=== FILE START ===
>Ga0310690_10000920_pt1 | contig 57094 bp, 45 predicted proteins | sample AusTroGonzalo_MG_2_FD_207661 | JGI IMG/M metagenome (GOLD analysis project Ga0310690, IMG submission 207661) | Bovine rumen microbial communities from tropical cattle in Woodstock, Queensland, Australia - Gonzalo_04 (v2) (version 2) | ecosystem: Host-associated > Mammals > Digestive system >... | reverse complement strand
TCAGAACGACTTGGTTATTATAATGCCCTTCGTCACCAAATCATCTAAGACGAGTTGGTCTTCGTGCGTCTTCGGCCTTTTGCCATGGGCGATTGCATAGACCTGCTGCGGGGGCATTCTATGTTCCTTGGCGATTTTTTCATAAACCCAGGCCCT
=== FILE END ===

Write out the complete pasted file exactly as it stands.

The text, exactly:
>Ga0310690_10000920_pt1 | contig 57094 bp, 45 predicted proteins | sample AusTroGonzalo_MG_2_FD_207661 | JGI IMG/M metagenome (GOLD analysis project Ga0310690, IMG submission 207661) | Bovine rumen microbial communities from tropical cattle in Woodstock, Queensland, Australia - Gonzalo_04 (v2) (version 2) | ecosystem: Host-associated > Mammals > Digestive system >... | reverse complement strand
TCAGAACGACTTGGTTATTATAATGCCCTTCGTCACCAAATCATCTAAGACGAGTTGGTCTTCGTGCGTCTTCGGCCTTTTGCCATGGGCGATTGCATAGACCTGCTGCGGGGGCATTCTATGTTCCTTGGCGATTTTTTCATAAACCCAGGCCCT